LIVERMORE, Calif. -- Can planting a tree stop the sea level from rising, the ice caps from melting and hurricanes from intensifying?
A new study says that it depends on where the trees are planted. It cautions that new forests in mid- to high-latitude locations could actually create a net warming. It also confirms the notion that planting more trees in tropical rainforests could help slow global warming worldwide.
In the first study to investigate the combined climate and carbon-cycle effects of large-scale deforestation in a fully interactive three-dimensional climate-carbon model, scientists from Lawrence Livermore National Laboratory, Carnegie Institution and Universite Montpellier II found that global forests actually produce a net warming of the planet.
The study provides a holistic view of the deforestation issue. "This is the first comprehensive assessment of the deforestation problem," said Govindasamy Bala, lead author of the research that will be presented on Dec. 15 at the American Geophysical Society annual meeting in San Francisco.
The models calculated the carbon/climate interactions and took into account the physical climate effect and the partitioning of the carbon dioxide release from deforestation among land, atmosphere and ocean.
Forests affect climate in three different ways: they absorb the greenhouse gas carbon dioxide from the atmosphere and help to keep the planet cool; they evaporate water to the atmosphere and increase cloudiness, which also helps keep the planet cool; and they are dark and absorb a lot of sunlight, warming the Earth. Climate change mitigation strategies that promote planting trees have taken only the first effect into account.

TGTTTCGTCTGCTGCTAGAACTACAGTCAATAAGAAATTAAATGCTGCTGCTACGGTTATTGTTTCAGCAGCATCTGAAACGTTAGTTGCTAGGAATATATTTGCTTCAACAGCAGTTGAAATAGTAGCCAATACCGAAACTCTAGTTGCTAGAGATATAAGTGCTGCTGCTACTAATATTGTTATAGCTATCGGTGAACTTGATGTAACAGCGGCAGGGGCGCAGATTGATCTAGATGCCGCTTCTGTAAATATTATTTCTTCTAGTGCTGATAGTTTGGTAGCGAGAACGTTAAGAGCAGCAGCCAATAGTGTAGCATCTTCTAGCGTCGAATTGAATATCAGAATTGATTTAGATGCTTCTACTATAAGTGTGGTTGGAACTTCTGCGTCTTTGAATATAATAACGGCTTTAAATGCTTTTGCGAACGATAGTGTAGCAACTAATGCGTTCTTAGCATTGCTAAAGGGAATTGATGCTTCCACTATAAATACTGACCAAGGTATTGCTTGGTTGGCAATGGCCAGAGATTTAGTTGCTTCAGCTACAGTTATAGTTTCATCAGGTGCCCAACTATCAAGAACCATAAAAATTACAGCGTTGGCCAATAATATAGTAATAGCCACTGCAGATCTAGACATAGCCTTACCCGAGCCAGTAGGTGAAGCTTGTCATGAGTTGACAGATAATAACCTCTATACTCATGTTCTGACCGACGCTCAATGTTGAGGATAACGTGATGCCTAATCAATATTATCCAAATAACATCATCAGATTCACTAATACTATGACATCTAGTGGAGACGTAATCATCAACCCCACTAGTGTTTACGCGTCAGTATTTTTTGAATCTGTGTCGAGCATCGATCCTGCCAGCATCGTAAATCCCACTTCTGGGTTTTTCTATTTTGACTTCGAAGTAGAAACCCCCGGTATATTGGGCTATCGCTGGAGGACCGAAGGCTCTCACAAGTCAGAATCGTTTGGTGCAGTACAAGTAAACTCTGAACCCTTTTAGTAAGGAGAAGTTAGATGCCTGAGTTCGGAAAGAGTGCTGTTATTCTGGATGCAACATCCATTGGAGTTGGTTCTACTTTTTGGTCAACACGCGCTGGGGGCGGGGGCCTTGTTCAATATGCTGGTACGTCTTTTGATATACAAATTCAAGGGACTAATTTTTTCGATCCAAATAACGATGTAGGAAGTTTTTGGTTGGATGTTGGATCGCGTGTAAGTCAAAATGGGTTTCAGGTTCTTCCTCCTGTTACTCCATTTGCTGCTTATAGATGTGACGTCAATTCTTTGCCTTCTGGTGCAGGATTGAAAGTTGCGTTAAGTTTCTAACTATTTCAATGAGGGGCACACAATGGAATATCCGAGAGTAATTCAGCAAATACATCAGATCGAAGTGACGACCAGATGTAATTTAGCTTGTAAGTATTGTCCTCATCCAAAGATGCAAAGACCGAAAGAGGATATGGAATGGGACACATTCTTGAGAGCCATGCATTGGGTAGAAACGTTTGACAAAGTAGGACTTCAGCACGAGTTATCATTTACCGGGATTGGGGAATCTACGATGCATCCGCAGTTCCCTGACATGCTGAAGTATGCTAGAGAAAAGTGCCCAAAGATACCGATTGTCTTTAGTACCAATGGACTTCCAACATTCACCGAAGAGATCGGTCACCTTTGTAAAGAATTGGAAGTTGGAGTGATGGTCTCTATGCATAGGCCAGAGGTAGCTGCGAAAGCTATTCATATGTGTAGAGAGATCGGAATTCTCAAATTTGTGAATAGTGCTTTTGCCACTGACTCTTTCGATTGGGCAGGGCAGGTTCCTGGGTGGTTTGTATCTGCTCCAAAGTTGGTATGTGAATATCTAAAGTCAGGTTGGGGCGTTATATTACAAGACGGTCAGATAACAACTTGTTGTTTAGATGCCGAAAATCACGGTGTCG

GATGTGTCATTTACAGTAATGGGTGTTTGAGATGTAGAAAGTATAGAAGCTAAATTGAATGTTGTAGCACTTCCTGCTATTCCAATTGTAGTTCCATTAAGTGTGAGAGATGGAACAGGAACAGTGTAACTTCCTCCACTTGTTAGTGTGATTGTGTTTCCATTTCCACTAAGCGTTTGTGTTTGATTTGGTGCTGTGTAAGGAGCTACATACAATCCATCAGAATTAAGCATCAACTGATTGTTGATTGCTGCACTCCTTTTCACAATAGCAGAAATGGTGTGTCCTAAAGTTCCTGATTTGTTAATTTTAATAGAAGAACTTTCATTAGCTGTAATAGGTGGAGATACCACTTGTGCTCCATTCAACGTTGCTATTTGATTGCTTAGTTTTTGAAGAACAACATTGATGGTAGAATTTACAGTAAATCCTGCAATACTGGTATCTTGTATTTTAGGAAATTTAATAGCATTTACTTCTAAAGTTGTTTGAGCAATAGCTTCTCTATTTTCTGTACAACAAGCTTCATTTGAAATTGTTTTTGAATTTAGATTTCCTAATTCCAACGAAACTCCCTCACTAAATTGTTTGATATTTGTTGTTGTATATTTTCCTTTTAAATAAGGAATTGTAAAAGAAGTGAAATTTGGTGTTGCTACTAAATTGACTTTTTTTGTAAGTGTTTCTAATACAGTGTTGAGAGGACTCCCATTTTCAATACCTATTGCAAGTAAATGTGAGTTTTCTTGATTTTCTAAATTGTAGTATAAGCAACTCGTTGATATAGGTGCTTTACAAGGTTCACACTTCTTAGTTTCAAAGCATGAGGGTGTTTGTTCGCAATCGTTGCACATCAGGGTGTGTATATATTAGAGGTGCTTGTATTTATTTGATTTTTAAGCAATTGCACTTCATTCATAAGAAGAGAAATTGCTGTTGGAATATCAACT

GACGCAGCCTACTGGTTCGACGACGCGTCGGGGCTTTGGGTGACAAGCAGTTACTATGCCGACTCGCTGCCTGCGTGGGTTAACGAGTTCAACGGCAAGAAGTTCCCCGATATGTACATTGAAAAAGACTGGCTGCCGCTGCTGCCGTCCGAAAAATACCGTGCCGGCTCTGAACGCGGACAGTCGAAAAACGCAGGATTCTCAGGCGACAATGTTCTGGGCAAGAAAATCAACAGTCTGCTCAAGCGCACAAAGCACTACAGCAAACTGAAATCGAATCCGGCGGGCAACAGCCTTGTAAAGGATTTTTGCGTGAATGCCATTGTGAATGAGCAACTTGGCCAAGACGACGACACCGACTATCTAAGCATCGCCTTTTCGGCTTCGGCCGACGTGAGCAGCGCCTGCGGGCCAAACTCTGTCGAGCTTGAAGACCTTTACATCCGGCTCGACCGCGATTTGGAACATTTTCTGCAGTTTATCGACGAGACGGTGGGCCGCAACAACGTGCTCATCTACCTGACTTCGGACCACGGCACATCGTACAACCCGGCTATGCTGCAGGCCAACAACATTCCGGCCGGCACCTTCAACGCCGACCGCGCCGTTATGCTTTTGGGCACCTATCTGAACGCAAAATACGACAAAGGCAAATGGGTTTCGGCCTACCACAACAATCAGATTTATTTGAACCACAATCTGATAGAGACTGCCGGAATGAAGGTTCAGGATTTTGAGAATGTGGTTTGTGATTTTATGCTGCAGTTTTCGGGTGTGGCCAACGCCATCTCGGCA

"Our study shows that tropical forests are very beneficial to the climate because they take up carbon and increase cloudiness, which in turn helps cool the planet," Bala said.
But the study concludes that by the year 2100, forests in mid and high latitudes will make some places up to 10 degrees Fahrenheit warmer than would have occurred if the forests did not exist.
"The darkening of the surface by new forest canopies in the high latitude Boreal regions allows absorption of more sunlight that helps to warm the surface. In fact, planting more trees in high latitudes could be counterproductive from a climate perspective," Bala said.
The study finds little or no climate benefit when trees are planted in temperate regions.
"Our integrated systems approach allowed us for the first time to estimate the total effects of land cover change in different regions of the world," Bala said.
Afforestation has been promoted heavily in mid-latitudes as a means of mitigating climate change. However, the combined carbon/climate modeling study shows that it doesn't work. The albedo effect (the process by which less sunlight is reflected and more is absorbed by forest canopies, heating the surface) cancels out the positive effects from the trees taking in carbon.
"Our study shows that preserving and restoring forests is likely to be climatically ineffective as an approach to slow global warming," said Ken Caldeira, a co-author of the study from the Carnegie Institution. "To prevent climate change, we need to transform our energy system. It is only by transforming our energy system and preserving natural habitat, such as forests, that we can maintain a healthy environment. To prevent climate change, we must focus on effective strategies and not just 'feel-good' strategies."
Founded in 1952, Lawrence Livermore National Laboratory has a mission to ensure national security and apply science and technology to the important issues of our time. Lawrence Livermore National Laboratory is managed by the University of California for the U.S. Department of Energy's National Nuclear Security Administration.